“Everyone believes that... this ‘grand alliance' is doomed to fail in the future, regardless of who is in charge of the top two positions,” Laschet added. “We require a fresh start.”

Christian Lindner, the leader of the Free Democrats, looked eager to rule, saying that his party and the Greens should take the initiative.

“About 75% of Germans did not vote for the next chancellor's party,” Lindner stated in a post-election debate on public broadcaster ZDF with leaders from all parties. “As a result, it would be prudent... for the Greens and Free Democrats to communicate with one another first to frame all that follows.”

“The climate problem... is the primary issue of the future administration, and that is the basis for any negotiations... even if we aren't completely pleased with our result,” Baerbock stressed.

While the Greens' support increased from the previous election in 2017, they had higher hopes for Sunday's result.

Two parties were ruled out of running for Germany's next government. The Left Party was predicted to receive only 4.7 per cent of the vote, and it was on the verge of being booted out of parliament completely. The far-right Alternative for Germany (AfD) was predicted to receive 10.6% of the vote, despite the fact that no one else wanted to cooperate with them. This was roughly 2 percentage points lower than when it was initially introduced into parliament in 2017.

Merkel, who has received praise for guiding Germany through numerous big crises, will be a difficult leader to replace. Her replacement will be in charge of overseeing Germany's recovery from the coronavirus epidemic, which the country has so far weathered pretty successfully owing to large-scale rescue efforts.

When it comes to taxes and combating climate change, Germany's main parties have substantial disagreements.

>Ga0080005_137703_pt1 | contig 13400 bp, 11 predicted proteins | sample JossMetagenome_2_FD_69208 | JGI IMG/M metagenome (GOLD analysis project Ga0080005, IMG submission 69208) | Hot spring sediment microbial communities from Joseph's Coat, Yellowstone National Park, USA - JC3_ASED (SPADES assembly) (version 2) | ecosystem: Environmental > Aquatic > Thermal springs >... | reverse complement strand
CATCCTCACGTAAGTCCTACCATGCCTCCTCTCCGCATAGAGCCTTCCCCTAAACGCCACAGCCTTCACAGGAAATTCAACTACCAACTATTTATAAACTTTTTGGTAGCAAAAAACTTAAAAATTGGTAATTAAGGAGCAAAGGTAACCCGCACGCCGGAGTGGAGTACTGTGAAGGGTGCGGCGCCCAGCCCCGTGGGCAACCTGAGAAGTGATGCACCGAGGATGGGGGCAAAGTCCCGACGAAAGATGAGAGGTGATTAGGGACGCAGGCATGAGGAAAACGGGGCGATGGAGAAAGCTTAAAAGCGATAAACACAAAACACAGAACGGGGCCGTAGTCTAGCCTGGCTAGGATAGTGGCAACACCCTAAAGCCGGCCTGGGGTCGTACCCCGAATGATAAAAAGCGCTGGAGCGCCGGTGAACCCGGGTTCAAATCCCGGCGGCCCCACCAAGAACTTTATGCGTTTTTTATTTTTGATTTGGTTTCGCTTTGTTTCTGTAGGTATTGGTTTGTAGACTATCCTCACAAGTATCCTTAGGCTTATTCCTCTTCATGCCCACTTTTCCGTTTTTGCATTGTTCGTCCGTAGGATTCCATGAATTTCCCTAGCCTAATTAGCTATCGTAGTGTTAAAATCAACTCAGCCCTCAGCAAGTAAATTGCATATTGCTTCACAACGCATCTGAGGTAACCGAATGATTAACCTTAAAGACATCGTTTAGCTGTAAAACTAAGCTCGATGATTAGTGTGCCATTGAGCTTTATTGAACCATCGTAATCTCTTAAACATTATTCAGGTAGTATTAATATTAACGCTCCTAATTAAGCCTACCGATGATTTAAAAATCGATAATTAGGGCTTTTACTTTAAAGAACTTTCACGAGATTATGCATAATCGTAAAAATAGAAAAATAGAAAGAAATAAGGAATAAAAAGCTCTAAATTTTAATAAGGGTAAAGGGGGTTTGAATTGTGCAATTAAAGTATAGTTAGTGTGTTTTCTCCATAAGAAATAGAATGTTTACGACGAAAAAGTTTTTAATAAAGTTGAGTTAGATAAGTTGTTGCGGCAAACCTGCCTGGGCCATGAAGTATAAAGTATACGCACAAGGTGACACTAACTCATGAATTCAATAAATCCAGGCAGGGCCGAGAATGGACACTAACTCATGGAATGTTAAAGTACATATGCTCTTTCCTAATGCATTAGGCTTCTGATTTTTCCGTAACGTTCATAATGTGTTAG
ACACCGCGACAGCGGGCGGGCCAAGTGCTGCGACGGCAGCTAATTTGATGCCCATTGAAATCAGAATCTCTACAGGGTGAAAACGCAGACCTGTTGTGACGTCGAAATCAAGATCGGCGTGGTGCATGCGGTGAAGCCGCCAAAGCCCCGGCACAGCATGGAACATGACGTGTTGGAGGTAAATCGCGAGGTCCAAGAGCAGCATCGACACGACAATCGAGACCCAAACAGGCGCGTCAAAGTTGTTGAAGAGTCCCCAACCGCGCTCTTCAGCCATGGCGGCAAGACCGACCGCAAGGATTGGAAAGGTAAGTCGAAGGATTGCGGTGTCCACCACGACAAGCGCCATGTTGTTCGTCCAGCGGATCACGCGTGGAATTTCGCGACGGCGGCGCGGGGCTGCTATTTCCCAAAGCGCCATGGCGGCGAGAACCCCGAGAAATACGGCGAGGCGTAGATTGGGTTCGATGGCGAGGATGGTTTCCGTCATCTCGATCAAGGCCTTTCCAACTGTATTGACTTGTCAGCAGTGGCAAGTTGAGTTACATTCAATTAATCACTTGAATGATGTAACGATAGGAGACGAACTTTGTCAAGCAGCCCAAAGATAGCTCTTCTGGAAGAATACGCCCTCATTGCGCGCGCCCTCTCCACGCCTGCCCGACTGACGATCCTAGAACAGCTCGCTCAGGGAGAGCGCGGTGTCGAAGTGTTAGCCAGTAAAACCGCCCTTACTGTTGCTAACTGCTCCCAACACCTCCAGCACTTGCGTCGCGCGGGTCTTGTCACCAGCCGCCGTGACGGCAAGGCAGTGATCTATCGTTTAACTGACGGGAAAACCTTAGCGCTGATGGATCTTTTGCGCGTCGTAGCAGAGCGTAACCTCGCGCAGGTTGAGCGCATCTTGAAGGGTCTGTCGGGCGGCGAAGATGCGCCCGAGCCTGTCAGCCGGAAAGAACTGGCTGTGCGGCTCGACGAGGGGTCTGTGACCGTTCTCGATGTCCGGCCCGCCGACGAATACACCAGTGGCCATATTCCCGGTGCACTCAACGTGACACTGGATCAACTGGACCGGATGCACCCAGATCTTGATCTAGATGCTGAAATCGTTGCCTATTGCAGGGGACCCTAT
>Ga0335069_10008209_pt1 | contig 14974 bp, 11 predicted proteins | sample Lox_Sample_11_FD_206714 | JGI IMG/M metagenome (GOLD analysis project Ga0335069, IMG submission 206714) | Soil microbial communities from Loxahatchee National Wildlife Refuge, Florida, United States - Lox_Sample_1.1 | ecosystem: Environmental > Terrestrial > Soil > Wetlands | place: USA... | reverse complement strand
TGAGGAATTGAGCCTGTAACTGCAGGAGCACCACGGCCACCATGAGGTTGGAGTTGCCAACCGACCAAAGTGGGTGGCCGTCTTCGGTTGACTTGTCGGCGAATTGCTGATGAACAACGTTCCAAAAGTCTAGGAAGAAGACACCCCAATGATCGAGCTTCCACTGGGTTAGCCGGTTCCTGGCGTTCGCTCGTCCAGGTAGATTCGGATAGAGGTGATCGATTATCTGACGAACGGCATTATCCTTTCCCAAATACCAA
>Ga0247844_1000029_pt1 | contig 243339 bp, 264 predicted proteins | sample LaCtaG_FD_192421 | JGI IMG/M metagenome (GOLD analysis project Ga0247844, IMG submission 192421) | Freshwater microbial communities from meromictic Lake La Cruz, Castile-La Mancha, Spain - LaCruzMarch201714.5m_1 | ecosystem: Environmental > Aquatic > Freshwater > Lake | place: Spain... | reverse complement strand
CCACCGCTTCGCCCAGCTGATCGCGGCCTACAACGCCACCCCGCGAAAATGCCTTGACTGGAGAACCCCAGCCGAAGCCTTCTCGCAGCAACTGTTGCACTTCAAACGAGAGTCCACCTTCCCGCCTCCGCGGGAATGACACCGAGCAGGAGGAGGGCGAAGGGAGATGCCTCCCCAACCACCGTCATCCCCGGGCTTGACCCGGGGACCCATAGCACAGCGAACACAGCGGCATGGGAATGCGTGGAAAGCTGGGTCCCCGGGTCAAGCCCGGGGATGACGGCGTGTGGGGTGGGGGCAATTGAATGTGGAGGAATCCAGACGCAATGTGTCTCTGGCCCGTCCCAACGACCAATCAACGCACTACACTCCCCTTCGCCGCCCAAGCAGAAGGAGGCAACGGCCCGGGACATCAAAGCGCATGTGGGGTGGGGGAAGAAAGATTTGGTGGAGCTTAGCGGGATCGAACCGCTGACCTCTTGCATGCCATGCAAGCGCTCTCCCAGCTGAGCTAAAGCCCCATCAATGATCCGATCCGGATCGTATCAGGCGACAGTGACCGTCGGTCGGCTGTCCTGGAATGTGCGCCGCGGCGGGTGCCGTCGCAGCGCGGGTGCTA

Although the Greens support a harsher approach against China and Russia, foreign policy did not feature prominently in the campaign.

Lindner of the Free Democrats said it was "excellent news" that the next German government would be dominated by centrist parties, regardless of which parties constitute it.

“All those in Europe and beyond who were concerned about Germany's stability can clearly see: Germany will be steady regardless,” he added.

Scholz received an early congratulatory message from Spanish Prime Minister Pedro Sanchez.

He stated on Twitter, "Spain and Germany will continue to work together for a stronger Europe and a fair and green recovery that leaves no one behind."

The Social Democrats appeared to be on track to retain the mayorship of Berlin, which they have controlled for the past two decades, in two regional elections held on Sunday. In the northeastern state of Mecklenburg Western-Pomerania, the party was likewise on track to win big.

Kirsten Grieshaber and Karin Laub of the Associated Press contributed to this story.

By GEIR MOULSON and FRANK JORDANS